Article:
Food Safety Focus (98th Issue, September 2014 ) – Food Safety Platform
Food Colours: Devil or Friend? (Part I)
Reported by Ms. Joey KWOK, Scientific Officer,
Risk Assessment Section,
Centre for Food Safety
Food colours, being one of the over twenty functional classes of food additives, have an important role in food processing which could be dated back to antiquity. Food colours add to the enjoyment of food by offering an appealing appearance with added or restored colours. Nevertheless, some consumers nowadays are sceptical about them, wondering whether they are safe. This series of articles on food colours will discuss the nature, uses and safety of food colours.
History of Use
The use of food colours can be traced back to 1 500 B.C. when the art of making coloured candies was illustrated in paintings in Egyptian tombs. In ancient China, literature has recorded the colouration of food and wine with natural colours, for example, juice of mugwort had been mentioned in the making of a special kind of green dumpling whereas the monascus pigments in red fermented rice had been mentioned to give the wine a red colour.
The first synthetic colourant, mauveine, was discovered by the English chemist Sir William Henry Perkin in 1856, using coal-tar as the major source of raw material. Before that time, the colourants used in food and cosmetics were of natural origins mostly from plants but also animals and minerals. Nevertheless, many of these natural colorants were expensive and labour-intensive to produce, and easily faded when exposed to light. The discovery of mauveine gave birth to the synthetic colorants industry in the nineteenth century.
Natural, Synthetic or Artificial?
Among many consumers in this modern age, the origin of food colours attracts much concern, and notably there has been increasing preference for natural food colours over synthetic or artificial ones. According to literature, there are several dozens of colourants commonly used in food throughout the world. Regardless of their origin, if food colours have been ascertained as safe for food use through safety evaluation and are used appropriately, there is a reasonable certainty that they cause no harm to consumers.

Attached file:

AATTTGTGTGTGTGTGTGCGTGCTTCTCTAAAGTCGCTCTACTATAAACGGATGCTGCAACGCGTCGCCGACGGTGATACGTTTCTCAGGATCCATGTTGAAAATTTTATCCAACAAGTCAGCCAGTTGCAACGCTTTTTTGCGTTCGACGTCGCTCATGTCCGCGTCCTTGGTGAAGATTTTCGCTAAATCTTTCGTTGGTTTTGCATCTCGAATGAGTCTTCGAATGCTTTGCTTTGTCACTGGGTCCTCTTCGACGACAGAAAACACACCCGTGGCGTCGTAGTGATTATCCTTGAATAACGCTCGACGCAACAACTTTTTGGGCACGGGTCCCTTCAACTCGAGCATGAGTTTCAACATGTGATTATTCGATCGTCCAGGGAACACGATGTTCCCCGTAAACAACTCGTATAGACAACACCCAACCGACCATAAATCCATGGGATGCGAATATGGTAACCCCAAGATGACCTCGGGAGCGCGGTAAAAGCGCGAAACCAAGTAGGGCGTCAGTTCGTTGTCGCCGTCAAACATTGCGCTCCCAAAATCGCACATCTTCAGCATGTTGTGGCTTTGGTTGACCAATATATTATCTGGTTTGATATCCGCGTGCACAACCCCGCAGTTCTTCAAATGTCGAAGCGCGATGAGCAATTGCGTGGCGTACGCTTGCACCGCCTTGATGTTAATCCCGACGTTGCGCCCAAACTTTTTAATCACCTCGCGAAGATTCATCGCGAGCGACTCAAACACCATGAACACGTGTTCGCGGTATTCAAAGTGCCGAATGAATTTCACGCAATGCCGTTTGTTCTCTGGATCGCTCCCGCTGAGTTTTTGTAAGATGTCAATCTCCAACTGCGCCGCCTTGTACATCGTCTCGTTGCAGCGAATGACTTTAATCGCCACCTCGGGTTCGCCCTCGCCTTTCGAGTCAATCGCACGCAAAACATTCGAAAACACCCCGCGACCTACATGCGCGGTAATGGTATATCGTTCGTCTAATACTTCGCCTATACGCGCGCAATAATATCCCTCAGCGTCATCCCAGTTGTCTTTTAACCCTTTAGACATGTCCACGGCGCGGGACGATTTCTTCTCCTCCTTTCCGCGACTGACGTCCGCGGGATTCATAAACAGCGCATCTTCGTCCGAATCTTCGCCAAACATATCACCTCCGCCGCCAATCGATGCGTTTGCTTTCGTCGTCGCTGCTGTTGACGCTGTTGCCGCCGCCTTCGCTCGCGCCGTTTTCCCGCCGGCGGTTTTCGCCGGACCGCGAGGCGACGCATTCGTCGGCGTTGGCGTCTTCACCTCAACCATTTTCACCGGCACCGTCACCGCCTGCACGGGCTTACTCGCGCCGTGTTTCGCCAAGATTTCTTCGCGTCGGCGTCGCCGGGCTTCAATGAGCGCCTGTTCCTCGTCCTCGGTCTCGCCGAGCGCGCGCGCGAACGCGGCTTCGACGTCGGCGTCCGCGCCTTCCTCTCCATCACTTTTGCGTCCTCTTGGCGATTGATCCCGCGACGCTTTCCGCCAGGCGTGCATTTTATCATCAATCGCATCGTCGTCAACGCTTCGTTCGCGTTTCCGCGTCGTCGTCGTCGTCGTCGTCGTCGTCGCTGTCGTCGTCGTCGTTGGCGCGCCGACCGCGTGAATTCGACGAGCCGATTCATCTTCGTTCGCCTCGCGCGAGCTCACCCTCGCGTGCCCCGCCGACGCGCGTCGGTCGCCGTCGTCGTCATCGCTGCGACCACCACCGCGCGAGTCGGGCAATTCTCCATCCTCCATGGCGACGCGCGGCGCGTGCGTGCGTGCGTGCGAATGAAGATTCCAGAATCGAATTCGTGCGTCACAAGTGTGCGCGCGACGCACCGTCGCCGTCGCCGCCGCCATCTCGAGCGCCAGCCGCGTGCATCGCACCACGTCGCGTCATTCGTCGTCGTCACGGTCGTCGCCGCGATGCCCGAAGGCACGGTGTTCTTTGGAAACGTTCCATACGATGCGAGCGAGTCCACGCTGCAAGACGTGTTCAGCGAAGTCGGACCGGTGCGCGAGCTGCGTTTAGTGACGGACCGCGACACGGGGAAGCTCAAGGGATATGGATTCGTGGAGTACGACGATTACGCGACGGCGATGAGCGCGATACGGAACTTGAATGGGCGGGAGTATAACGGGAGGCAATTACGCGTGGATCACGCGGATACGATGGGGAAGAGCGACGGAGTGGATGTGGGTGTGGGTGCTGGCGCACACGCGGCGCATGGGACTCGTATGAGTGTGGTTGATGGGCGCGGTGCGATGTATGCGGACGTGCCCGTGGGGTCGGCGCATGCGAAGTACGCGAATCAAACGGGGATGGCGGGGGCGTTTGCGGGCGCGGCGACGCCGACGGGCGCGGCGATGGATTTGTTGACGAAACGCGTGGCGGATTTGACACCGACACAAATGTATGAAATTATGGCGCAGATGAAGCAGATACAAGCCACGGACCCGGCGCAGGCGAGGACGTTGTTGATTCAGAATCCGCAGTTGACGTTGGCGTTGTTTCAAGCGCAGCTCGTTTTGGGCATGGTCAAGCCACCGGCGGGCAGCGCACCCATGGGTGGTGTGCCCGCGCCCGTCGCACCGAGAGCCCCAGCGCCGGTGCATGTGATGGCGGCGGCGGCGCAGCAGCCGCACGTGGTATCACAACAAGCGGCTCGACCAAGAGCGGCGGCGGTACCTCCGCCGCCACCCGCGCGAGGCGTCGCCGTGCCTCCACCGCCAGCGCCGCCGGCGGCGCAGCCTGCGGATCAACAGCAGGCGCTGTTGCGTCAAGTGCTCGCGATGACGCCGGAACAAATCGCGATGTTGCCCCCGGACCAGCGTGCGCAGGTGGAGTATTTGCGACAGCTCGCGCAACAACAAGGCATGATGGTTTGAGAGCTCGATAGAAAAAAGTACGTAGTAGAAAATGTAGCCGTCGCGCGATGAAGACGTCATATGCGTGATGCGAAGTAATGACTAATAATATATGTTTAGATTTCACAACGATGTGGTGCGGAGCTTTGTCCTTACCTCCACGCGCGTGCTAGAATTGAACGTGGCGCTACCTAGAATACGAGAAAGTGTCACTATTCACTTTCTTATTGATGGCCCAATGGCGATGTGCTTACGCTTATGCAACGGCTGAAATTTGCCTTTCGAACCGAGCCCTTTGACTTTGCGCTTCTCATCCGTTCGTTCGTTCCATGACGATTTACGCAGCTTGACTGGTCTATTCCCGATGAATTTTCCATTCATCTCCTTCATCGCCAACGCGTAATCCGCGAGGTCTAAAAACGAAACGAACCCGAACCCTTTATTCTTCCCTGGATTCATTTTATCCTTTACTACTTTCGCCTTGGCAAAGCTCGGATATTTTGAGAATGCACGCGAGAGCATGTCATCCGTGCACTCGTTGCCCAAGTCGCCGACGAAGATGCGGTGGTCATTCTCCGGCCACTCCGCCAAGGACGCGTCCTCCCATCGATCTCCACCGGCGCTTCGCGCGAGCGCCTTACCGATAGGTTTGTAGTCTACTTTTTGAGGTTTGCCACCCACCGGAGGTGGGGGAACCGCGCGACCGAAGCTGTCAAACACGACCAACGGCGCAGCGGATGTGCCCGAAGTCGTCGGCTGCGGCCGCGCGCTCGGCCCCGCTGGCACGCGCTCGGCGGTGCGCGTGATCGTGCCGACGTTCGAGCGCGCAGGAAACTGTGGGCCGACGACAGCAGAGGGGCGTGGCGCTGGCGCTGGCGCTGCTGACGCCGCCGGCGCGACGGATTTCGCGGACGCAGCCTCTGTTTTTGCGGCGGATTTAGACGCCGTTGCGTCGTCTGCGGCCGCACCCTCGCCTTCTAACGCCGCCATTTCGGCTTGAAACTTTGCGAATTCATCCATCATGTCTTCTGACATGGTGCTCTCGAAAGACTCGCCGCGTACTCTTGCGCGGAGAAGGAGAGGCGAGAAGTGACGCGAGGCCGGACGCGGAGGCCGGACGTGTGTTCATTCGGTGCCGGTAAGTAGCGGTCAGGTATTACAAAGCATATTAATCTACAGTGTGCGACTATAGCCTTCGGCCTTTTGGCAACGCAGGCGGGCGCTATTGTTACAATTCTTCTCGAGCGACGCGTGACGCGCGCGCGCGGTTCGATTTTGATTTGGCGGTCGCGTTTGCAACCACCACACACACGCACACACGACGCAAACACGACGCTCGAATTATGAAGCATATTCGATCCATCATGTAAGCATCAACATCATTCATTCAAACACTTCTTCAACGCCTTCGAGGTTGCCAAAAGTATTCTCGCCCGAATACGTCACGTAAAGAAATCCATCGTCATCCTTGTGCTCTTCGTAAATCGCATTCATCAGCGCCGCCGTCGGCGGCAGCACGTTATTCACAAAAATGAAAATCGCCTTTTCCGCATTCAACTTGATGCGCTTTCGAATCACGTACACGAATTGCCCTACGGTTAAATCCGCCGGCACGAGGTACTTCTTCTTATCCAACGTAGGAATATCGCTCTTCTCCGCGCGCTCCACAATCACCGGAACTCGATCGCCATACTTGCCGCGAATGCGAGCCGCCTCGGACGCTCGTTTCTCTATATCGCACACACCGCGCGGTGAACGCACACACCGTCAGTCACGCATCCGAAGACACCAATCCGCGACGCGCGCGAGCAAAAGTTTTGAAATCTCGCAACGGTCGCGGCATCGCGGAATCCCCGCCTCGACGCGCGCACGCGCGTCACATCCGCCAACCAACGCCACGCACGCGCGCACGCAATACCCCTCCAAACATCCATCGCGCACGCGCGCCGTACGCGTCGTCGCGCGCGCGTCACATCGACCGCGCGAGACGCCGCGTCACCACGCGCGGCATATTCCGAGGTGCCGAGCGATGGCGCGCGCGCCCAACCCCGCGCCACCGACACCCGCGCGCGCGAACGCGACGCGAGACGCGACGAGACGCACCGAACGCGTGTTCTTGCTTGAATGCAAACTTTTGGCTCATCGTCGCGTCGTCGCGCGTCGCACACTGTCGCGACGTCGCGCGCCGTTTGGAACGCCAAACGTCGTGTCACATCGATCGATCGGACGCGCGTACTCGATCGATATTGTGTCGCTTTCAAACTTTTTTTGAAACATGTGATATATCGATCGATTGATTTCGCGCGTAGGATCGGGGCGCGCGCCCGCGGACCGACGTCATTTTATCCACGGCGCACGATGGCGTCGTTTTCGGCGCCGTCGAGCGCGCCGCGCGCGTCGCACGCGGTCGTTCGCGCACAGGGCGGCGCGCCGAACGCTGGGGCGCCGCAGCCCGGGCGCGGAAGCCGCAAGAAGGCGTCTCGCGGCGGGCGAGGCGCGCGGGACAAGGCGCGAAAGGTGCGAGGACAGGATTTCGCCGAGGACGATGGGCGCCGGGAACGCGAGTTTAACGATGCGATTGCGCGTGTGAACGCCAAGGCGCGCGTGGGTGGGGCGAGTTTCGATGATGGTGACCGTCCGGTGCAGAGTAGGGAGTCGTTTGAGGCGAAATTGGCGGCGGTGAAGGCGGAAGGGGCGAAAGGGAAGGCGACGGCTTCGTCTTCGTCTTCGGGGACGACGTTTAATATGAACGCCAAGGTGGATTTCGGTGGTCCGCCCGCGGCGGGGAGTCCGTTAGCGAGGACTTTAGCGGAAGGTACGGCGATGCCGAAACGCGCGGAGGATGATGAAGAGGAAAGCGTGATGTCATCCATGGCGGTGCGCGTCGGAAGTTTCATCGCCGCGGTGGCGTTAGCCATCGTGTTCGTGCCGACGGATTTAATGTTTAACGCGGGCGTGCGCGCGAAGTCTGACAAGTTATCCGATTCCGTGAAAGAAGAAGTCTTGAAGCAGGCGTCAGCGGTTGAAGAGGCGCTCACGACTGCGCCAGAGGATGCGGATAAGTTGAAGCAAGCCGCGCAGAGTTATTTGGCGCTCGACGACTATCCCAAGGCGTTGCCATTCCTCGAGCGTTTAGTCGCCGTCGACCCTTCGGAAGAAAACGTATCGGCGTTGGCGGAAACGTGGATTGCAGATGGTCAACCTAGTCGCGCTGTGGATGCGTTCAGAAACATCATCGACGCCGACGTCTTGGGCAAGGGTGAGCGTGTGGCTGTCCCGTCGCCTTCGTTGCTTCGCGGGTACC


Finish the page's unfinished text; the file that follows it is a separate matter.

Production and Applications of Food Colours
Indeed, many food colours occur naturally in the foods we eat every day. For instance, turmeric, which is a yellow powder mainly used in food as a colourant but sometimes also for its aroma, is often found in food items and dishes in Asia, such as pickles (e.g. pickled daikon radish), curries/curry powders, yellow steamed rice, as well as mustard condiment which is one of the most popular and widely used condiments in the world. Turmeric is simply obtained by drying and grinding the rhizomes of the plant Curcuma longa.
Examples of food items that may be prepared with turmeric: yellow steamed rice (left), mustard condiment (top right) and pickled daikon radish (bottom right)
On the other hand, beta-carotene, from the Latin name “carota” for carrot, is the colourant responsible for the orange colour of carrot. Beta-carotene can be produced commercially by a variety of methods, including (i) solvent extraction of carrots, palm oil or sweet potato etc. with subsequent purification; (ii) fermentation using the fungal species Blakeslea trispora followed by solvent extraction; or (iii) chemical synthesis.
For some other food colours, such as tartrazine and sunset yellow FCF, they are not found in nature and can only be produced by chemical synthesis. These two food colours are derived from raw materials mainly obtained from petroleum although coal-tar was the traditional origin.
Nowadays food colours are being widely applied in processed foods. Some common food colours include those originated from insects (carmines from the female cochineal insects) or minerals (titanium dioxide from ilmenite).
In the next article, we will look into the uses of food colours and the controversies.